802. 11 i: improved security v v v numerous (stronger) forms of encryption possible 802. 11 i: improved security v v v numerous (stronger) forms of encryption possible provides key distribution uses authentication server separate from access point Network Security 8 -55

802. 11 i: four phases of operation AP: access point STA: client station AS: 802. 11 i: four phases of operation AP: access point STA: client station AS: wired network Authentication server 1 Discovery of security capabilities 2 STA and AS mutually authenticate, together generate Master Key (MK). AP serves as “pass through” 3 STA derives Pairwise Master Key (PMK) 4 STA, AP use PMK to derive Temporal Key (TK) used for message encryption, integrity 3 AS derives same PMK, sends to AP Network Security 8 -56

EAP: extensible authentication protocol v v EAP: end-end client (mobile) to authentication server protocol EAP: extensible authentication protocol v v EAP: end-end client (mobile) to authentication server protocol EAP sent over separate “links” § mobile-to-AP (EAP over LAN) § AP to authentication server (RADIUS over UDP) wired network EAP TLS EAP over LAN (EAPo. L) IEEE 802. 11 RADIUS UDP/IP Network Security 8 -57

Chapter 8 roadmap 8. 1 What is network security? 8. 2 Principles of cryptography Chapter 8 roadmap 8. 1 What is network security? 8. 2 Principles of cryptography 8. 3 Message integrity 8. 4 Securing e-mail 8. 5 Securing TCP connections: SSL 8. 6 Network layer security: IPsec 8. 7 Securing wireless LANs 8. 8 Operational security: firewalls and IDS Network Security 8 -58

Firewalls firewall isolates organization’s internal net from larger Internet, allowing some packets to pass, Firewalls firewall isolates organization’s internal net from larger Internet, allowing some packets to pass, blocking others public Internet administered network trusted “good guys” firewall untrusted “bad guys” Network Security 8 -59

Firewalls: why prevent denial of service attacks: v SYN flooding: attacker establishes many bogus Firewalls: why prevent denial of service attacks: v SYN flooding: attacker establishes many bogus TCP connections, no resources left for “real” connections prevent illegal modification/access of internal data v e. g. , attacker replaces CIA’s homepage with something else allow only authorized access to inside network v set of authenticated users/hosts three types of firewalls: v stateless packet filters v stateful packet filters v application gateways Network Security 8 -60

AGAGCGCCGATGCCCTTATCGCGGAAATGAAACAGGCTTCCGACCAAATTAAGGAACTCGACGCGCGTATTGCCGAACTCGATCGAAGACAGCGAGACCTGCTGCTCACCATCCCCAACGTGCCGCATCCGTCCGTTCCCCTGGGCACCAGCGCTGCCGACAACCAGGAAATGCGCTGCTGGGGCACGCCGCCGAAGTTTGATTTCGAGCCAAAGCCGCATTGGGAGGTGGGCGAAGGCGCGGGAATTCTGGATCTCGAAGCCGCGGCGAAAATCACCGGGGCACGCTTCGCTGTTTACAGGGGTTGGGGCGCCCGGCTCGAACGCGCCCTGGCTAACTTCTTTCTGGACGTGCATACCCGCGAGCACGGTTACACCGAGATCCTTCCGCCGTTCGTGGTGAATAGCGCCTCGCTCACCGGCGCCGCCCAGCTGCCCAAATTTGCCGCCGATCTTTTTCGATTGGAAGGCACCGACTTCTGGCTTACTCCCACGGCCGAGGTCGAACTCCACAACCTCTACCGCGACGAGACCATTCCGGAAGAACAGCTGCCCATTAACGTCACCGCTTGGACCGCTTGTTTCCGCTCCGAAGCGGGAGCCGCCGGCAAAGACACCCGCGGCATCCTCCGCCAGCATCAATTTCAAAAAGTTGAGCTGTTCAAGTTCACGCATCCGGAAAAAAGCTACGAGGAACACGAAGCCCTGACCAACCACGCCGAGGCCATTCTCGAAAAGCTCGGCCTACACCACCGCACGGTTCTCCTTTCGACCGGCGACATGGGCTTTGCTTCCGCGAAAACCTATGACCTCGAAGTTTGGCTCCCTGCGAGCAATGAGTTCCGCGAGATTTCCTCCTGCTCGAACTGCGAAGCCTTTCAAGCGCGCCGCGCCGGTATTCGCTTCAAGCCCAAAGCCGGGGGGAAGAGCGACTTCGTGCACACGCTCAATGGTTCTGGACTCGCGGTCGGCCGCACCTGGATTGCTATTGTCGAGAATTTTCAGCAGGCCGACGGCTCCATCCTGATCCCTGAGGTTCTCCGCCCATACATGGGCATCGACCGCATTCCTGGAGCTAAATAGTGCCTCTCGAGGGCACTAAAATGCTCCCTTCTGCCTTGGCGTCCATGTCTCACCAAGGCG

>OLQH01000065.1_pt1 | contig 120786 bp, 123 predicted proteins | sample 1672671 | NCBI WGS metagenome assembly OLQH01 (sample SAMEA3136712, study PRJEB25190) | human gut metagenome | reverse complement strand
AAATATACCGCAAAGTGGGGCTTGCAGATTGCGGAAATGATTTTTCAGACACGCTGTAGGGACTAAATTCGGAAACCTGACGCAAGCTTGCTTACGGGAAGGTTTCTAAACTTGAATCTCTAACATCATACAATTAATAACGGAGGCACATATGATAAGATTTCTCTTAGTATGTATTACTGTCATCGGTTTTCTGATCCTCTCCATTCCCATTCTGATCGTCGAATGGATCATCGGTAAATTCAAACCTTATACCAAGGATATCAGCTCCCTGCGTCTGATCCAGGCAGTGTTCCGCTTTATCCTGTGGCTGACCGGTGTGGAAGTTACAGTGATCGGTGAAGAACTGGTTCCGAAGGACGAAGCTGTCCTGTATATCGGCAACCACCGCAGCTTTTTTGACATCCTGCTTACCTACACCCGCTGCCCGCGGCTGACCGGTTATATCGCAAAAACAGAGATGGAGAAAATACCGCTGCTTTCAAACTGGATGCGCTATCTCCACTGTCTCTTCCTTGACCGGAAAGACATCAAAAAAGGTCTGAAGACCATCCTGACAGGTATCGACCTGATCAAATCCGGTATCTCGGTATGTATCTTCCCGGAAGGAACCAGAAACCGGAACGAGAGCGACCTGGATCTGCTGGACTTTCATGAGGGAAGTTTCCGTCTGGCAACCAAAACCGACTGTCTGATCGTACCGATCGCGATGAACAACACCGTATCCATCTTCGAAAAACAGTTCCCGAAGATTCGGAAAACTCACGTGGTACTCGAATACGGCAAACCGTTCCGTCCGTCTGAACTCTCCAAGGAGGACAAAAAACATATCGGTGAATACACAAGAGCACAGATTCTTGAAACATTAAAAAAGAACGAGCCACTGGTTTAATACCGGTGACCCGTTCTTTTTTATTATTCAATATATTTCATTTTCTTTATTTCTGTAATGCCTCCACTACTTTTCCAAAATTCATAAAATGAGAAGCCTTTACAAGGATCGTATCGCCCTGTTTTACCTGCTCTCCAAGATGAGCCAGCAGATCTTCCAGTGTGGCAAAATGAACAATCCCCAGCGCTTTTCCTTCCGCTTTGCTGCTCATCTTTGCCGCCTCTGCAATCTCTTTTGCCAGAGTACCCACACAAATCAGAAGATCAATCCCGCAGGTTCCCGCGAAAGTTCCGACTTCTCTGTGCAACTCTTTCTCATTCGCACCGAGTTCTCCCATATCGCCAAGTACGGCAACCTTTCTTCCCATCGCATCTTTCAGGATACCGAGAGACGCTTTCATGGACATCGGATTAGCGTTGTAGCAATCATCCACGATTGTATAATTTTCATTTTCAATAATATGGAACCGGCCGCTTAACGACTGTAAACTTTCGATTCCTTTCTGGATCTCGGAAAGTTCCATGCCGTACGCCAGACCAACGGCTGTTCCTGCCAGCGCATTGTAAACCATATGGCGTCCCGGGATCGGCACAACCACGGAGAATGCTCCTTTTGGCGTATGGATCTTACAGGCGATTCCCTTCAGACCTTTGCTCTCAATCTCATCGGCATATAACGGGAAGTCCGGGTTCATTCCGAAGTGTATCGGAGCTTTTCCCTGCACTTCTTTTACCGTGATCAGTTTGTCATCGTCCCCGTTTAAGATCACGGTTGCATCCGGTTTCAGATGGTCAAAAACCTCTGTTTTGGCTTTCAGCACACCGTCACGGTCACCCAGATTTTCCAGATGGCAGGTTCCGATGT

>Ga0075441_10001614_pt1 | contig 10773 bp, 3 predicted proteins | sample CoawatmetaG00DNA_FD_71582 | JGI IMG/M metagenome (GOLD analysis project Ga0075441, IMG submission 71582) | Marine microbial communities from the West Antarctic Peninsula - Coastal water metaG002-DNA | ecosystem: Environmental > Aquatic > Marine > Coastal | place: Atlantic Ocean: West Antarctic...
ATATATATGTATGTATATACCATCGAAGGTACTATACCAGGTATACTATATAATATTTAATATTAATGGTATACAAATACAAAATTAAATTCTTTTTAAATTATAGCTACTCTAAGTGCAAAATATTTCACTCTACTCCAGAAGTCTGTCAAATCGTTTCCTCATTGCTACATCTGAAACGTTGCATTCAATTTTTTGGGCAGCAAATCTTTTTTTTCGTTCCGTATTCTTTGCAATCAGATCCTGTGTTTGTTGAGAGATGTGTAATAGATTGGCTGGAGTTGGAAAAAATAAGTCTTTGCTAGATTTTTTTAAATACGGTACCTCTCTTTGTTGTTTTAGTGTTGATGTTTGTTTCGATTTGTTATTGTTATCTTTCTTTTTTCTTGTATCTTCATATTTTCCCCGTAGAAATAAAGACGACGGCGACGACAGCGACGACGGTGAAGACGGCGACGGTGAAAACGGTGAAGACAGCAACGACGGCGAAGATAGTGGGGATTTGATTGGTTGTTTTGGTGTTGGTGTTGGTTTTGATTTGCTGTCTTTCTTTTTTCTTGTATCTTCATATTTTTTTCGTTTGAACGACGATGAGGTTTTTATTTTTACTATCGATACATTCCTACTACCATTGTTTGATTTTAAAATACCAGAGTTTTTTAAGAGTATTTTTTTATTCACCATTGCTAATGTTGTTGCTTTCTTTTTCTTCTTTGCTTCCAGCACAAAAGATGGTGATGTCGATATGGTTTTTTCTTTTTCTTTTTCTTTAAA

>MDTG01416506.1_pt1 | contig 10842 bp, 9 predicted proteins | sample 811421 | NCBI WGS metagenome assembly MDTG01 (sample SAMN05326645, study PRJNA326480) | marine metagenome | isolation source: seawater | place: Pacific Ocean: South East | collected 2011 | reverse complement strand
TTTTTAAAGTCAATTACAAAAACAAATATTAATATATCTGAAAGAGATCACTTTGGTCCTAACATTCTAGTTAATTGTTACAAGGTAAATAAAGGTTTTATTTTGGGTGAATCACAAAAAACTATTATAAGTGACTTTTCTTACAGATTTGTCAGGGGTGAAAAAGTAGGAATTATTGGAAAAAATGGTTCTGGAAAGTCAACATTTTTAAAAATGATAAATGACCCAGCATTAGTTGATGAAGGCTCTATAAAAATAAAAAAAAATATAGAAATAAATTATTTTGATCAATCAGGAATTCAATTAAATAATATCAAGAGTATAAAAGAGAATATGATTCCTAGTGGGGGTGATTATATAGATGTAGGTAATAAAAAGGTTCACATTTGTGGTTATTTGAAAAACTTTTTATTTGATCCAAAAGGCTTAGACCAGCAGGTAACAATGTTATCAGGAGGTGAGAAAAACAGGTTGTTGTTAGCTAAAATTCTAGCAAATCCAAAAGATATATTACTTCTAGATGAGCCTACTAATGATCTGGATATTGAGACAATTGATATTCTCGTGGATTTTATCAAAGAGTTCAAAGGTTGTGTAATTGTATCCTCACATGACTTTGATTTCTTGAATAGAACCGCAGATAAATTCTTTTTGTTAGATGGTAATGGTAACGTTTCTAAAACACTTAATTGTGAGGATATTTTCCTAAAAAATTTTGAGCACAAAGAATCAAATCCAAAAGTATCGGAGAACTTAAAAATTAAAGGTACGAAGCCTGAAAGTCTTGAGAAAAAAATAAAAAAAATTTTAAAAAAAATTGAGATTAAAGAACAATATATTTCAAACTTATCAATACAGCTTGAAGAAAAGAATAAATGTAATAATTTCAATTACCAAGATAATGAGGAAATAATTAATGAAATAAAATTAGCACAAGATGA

Stateless packet filtering Should arriving packet be allowed in? Departing packet let out? v Stateless packet filtering Should arriving packet be allowed in? Departing packet let out? v v internal network connected to Internet via router firewall router filters packet-by-packet, decision to forward/drop packet based on: § source IP address, destination IP address § TCP/UDP source and destination port numbers § ICMP message type § TCP SYN and ACK bits Network Security 8 -61

Stateless packet filtering: example v v example 1: block incoming and outgoing datagrams with Stateless packet filtering: example v v example 1: block incoming and outgoing datagrams with IP protocol field = 17 and with either source or dest port = 23 § result: all incoming, outgoing UDP flows and telnet connections are blocked example 2: block inbound TCP segments with ACK=0. § result: prevents external clients from making TCP connections with internal clients, but allows internal clients to connect to outside. Network Security 8 -62

Stateless packet filtering: more examples Policy Firewall Setting No outside Web access. Drop all Stateless packet filtering: more examples Policy Firewall Setting No outside Web access. Drop all outgoing packets to any IP address, port 80 No incoming TCP connections, except those for institution’s public Web server only. Drop all incoming TCP SYN packets to any IP except 130. 207. 244. 203, port 80 Prevent Web-radios from eating up the available bandwidth. Drop all incoming UDP packets except DNS and router broadcasts. Prevent your network from being used for a smurf Do. S attack. Drop all ICMP packets going to a “broadcast” address (e. g. 130. 207. 255). Prevent your network from being tracerouted Drop all outgoing ICMP TTL expired traffic Network Security 8 -63

Access Control Lists v ACL: table of rules, applied top to bottom to incoming Access Control Lists v ACL: table of rules, applied top to bottom to incoming packets: (action, condition) pairs action source address dest address allow 222. 22/16 outside of 222. 22/16 allow outside of 222. 22/16 deny all protocol source port dest port flag bit TCP > 1023 80 TCP 80 > 1023 ACK UDP > 1023 53 --- UDP 53 > 1023 ---- all all any Network Security 8 -64